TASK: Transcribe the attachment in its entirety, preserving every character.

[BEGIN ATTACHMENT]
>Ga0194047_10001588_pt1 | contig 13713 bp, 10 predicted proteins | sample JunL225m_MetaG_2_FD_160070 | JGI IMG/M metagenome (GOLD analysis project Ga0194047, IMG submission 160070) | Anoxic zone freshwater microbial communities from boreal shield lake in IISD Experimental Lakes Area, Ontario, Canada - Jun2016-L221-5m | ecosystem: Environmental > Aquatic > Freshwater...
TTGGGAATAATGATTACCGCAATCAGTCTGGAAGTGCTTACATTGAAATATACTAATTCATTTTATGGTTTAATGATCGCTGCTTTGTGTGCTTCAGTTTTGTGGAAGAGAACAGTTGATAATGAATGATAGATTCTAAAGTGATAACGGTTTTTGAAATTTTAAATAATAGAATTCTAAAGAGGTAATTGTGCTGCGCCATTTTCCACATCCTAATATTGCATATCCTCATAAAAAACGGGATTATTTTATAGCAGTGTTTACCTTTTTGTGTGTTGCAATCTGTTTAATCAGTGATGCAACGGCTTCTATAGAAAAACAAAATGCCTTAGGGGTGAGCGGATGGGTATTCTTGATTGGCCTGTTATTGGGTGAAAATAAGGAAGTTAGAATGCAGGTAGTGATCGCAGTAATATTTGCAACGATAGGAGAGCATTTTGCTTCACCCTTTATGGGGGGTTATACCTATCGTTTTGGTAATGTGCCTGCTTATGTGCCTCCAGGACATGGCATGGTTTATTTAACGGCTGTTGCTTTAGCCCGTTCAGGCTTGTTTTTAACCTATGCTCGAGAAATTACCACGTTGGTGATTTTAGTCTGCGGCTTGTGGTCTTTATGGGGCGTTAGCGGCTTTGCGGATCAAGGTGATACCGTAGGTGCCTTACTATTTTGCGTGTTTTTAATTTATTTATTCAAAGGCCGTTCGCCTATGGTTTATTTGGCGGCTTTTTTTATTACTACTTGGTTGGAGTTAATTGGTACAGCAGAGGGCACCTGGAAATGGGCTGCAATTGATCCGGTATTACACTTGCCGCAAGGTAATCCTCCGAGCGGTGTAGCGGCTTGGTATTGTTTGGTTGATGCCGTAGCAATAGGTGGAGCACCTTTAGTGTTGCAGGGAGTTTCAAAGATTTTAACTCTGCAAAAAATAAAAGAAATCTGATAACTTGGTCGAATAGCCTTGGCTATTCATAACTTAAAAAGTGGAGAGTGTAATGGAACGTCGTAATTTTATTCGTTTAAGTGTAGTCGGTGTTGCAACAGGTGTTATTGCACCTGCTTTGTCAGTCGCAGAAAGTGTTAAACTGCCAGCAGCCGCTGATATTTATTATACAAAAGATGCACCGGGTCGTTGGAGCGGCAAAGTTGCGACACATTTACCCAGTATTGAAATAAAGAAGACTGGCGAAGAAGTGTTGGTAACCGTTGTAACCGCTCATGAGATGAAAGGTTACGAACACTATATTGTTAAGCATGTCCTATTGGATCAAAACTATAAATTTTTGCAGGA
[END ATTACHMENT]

>Ga0194047_10001588_pt1 | contig 13713 bp, 10 predicted proteins | sample JunL225m_MetaG_2_FD_160070 | JGI IMG/M metagenome (GOLD analysis project Ga0194047, IMG submission 160070) | Anoxic zone freshwater microbial communities from boreal shield lake in IISD Experimental Lakes Area, Ontario, Canada - Jun2016-L221-5m | ecosystem: Environmental > Aquatic > Freshwater...
TTGGGAATAATGATTACCGCAATCAGTCTGGAAGTGCTTACATTGAAATATACTAATTCATTTTATGGTTTAATGATCGCTGCTTTGTGTGCTTCAGTTTTGTGGAAGAGAACAGTTGATAATGAATGATAGATTCTAAAGTGATAACGGTTTTTGAAATTTTAAATAATAGAATTCTAAAGAGGTAATTGTGCTGCGCCATTTTCCACATCCTAATATTGCATATCCTCATAAAAAACGGGATTATTTTATAGCAGTGTTTACCTTTTTGTGTGTTGCAATCTGTTTAATCAGTGATGCAACGGCTTCTATAGAAAAACAAAATGCCTTAGGGGTGAGCGGATGGGTATTCTTGATTGGCCTGTTATTGGGTGAAAATAAGGAAGTTAGAATGCAGGTAGTGATCGCAGTAATATTTGCAACGATAGGAGAGCATTTTGCTTCACCCTTTATGGGGGGTTATACCTATCGTTTTGGTAATGTGCCTGCTTATGTGCCTCCAGGACATGGCATGGTTTATTTAACGGCTGTTGCTTTAGCCCGTTCAGGCTTGTTTTTAACCTATGCTCGAGAAATTACCACGTTGGTGATTTTAGTCTGCGGCTTGTGGTCTTTATGGGGCGTTAGCGGCTTTGCGGATCAAGGTGATACCGTAGGTGCCTTACTATTTTGCGTGTTTTTAATTTATTTATTCAAAGGCCGTTCGCCTATGGTTTATTTGGCGGCTTTTTTTATTACTACTTGGTTGGAGTTAATTGGTACAGCAGAGGGCACCTGGAAATGGGCTGCAATTGATCCGGTATTACACTTGCCGCAAGGTAATCCTCCGAGCGGTGTAGCGGCTTGGTATTGTTTGGTTGATGCCGTAGCAATAGGTGGAGCACCTTTAGTGTTGCAGGGAGTTTCAAAGATTTTAACTCTGCAAAAAATAAAAGAAATCTGATAACTTGGTCGAATAGCCTTGGCTATTCATAACTTAAAAAGTGGAGAGTGTAATGGAACGTCGTAATTTTATTCGTTTAAGTGTAGTCGGTGTTGCAACAGGTGTTATTGCACCTGCTTTGTCAGTCGCAGAAAGTGTTAAACTGCCAGCAGCCGCTGATATTTATTATACAAAAGATGCACCGGGTCGTTGGAGCGGCAAAGTTGCGACACATTTACCCAGTATTGAAATAAAGAAGACTGGCGAAGAAGTGTTGGTAACCGTTGTAACCGCTCATGAGATGAAAGGTTACGAACACTATATTGTTAAGCATGTCCTATTGGATCAAAACTATAAATTTTTGCAGGA